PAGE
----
Tschida refrained from speaking further about Governor Bullock or the ethics complaint that he had filed during the remaining five days before Election Day. (Doc. 15 at 12.) The day before Election Day, Motl replied to all of the recipients of an email from Tschida's attorney, including around 90 legislators, reminding them that “ethics complaints are confidential by law.” Id. at 11; Doc. 27 at 11; see also Doc. 31 at 15.

         The day after Election Day, November 9, 2016, Motl executed a declaration with this Court in which he attested that he had not filed, and did not intend to file, a complaint with a county attorney regarding Tschida's disclosure of the complaint. (Doc. 27 at 9.) He further attested that he would neither act on, nor initiate, an ethics complaint filed against Tschida during the pendency of this action. Id.

         Motl dismissed Tschida's ethics complaint against Governor Bullock on or about November 21, 2016. (Doc. 15 at 12.) Motl evaluated the complaint as “frivolous.” (Doc. 15-9 at 6.) The dismissal of Tschida's complaint lifted the confidentiality requirement. Id. at 8.

         II. CLAIMS

         Tschida asserts four claims for relief. Tschida first alleges that the confidentiality provision in Mont. Code Ann. § 2-2-136(4), violates the free speech clause of the First Amendment to the United States Constitution. (Doc. 15 at 12-13.) This claim forms the focus of the parties' cross motions for summary judgment. (Docs. 18, 30.) The Court addresses the cross motions for summary judgment in a separate order. Tschida requests an award of nominal damages for his First Amendment claim. (Doc. 15 at 18.) Defendant's motion to dismiss at issue here does not implicate Tschida's First Amendment claim.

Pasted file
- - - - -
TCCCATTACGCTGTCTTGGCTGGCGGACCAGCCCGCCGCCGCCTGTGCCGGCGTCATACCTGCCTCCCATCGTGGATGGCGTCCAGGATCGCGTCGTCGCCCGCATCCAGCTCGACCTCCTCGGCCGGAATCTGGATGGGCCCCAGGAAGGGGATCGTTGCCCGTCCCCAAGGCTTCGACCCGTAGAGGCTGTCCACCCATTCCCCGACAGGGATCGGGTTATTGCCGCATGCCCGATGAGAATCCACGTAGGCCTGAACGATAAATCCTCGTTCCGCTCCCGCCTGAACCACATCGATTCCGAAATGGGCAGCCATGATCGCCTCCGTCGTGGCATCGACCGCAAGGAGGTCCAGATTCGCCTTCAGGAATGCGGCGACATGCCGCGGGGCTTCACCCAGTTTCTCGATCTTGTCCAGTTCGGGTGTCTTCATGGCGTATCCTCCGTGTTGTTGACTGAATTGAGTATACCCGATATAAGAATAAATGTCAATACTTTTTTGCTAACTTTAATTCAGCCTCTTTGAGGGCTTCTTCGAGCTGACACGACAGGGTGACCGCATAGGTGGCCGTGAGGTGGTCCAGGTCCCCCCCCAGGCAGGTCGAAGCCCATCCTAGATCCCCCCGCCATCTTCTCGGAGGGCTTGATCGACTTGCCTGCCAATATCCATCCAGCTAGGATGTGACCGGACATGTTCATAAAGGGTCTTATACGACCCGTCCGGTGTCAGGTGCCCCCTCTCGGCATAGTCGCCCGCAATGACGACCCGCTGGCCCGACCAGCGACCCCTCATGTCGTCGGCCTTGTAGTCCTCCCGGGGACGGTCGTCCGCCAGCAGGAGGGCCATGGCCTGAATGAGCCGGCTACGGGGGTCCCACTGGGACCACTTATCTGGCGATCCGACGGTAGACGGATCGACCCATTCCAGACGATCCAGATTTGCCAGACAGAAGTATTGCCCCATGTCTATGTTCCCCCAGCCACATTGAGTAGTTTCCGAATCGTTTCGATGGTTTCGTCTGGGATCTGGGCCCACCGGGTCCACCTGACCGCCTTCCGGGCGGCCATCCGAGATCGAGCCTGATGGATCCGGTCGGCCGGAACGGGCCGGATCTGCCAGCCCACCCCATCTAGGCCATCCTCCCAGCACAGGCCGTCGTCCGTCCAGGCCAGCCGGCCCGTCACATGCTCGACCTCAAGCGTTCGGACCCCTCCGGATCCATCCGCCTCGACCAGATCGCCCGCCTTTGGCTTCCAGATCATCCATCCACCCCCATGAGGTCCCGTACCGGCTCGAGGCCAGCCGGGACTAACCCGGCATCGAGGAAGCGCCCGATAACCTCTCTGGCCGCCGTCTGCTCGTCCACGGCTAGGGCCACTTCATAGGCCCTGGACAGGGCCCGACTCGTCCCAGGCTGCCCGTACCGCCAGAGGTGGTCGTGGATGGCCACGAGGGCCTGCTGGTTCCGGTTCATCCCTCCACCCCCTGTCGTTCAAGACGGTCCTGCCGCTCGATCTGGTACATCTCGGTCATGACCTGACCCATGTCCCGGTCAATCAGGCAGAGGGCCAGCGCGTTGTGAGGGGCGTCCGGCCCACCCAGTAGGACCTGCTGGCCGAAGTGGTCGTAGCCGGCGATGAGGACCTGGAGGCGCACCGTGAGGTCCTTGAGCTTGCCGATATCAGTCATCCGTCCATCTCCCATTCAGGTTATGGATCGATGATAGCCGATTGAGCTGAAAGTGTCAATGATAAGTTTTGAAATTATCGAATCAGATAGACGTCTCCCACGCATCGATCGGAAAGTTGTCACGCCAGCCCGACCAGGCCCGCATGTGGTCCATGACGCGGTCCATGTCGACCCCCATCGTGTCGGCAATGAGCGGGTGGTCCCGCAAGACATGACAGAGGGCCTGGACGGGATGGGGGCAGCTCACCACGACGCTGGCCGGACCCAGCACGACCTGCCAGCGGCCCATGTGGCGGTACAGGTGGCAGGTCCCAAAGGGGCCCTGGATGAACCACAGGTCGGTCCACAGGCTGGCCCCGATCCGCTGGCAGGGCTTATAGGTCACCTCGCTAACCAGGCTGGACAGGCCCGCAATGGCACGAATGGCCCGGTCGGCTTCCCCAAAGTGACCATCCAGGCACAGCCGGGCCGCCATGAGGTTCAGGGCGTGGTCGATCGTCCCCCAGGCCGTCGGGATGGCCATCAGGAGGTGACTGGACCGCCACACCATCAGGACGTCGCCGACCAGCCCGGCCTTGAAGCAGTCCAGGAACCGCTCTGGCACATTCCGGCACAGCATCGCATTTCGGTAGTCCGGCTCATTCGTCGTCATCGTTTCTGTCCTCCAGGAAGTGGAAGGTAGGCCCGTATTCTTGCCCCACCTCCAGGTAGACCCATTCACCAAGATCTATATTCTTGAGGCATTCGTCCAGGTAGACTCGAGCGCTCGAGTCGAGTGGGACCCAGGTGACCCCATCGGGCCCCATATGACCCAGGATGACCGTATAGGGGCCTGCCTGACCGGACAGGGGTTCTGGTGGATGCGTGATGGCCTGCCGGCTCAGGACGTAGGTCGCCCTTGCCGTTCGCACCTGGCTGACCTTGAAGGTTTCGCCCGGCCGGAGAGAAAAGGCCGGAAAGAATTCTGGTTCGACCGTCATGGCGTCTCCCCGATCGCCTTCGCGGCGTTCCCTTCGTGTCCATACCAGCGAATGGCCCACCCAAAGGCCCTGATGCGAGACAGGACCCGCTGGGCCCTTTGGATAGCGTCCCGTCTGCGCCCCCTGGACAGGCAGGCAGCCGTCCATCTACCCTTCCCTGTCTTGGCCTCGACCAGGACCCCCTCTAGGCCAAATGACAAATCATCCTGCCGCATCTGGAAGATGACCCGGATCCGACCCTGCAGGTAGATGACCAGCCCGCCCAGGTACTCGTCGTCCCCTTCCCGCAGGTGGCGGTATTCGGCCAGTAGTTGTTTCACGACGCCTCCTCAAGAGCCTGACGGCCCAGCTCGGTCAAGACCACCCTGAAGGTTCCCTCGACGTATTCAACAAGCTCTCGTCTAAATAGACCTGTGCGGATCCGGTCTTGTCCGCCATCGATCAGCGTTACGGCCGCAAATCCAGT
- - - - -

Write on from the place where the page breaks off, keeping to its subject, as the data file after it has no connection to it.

Second and third, Tschida alleges that Motl retaliated against him for exercising his right to free speech under both the First Amendment of the United States Constitution and Article II, §7 of the Montana Constitution. Id. at 13-16. Finally, Tschida alleges that the confidentiality provision in Mont. Code Ann. § 2-2-136(4), violates the speech and debate clause of Article V, § 8 of the Montana Constitution, as applied to speech by legislators in a legislative capacity. Id. at 17-18. On these claims, Tschida requests an award of compensatory and punitive damages as determined by a jury, and costs of litigation, including reasonable attorneys' fees and expenses. Id. at 19.

         III. STANDARDS FOR DISMISSAL

         A court must dismiss a complaint if it fails to “state a claim upon which relief can be granted.” Fed. R. Civ. P 12(b)(6). The Court must consider all allegations of material fact as true and construed in a light most favorable to the ...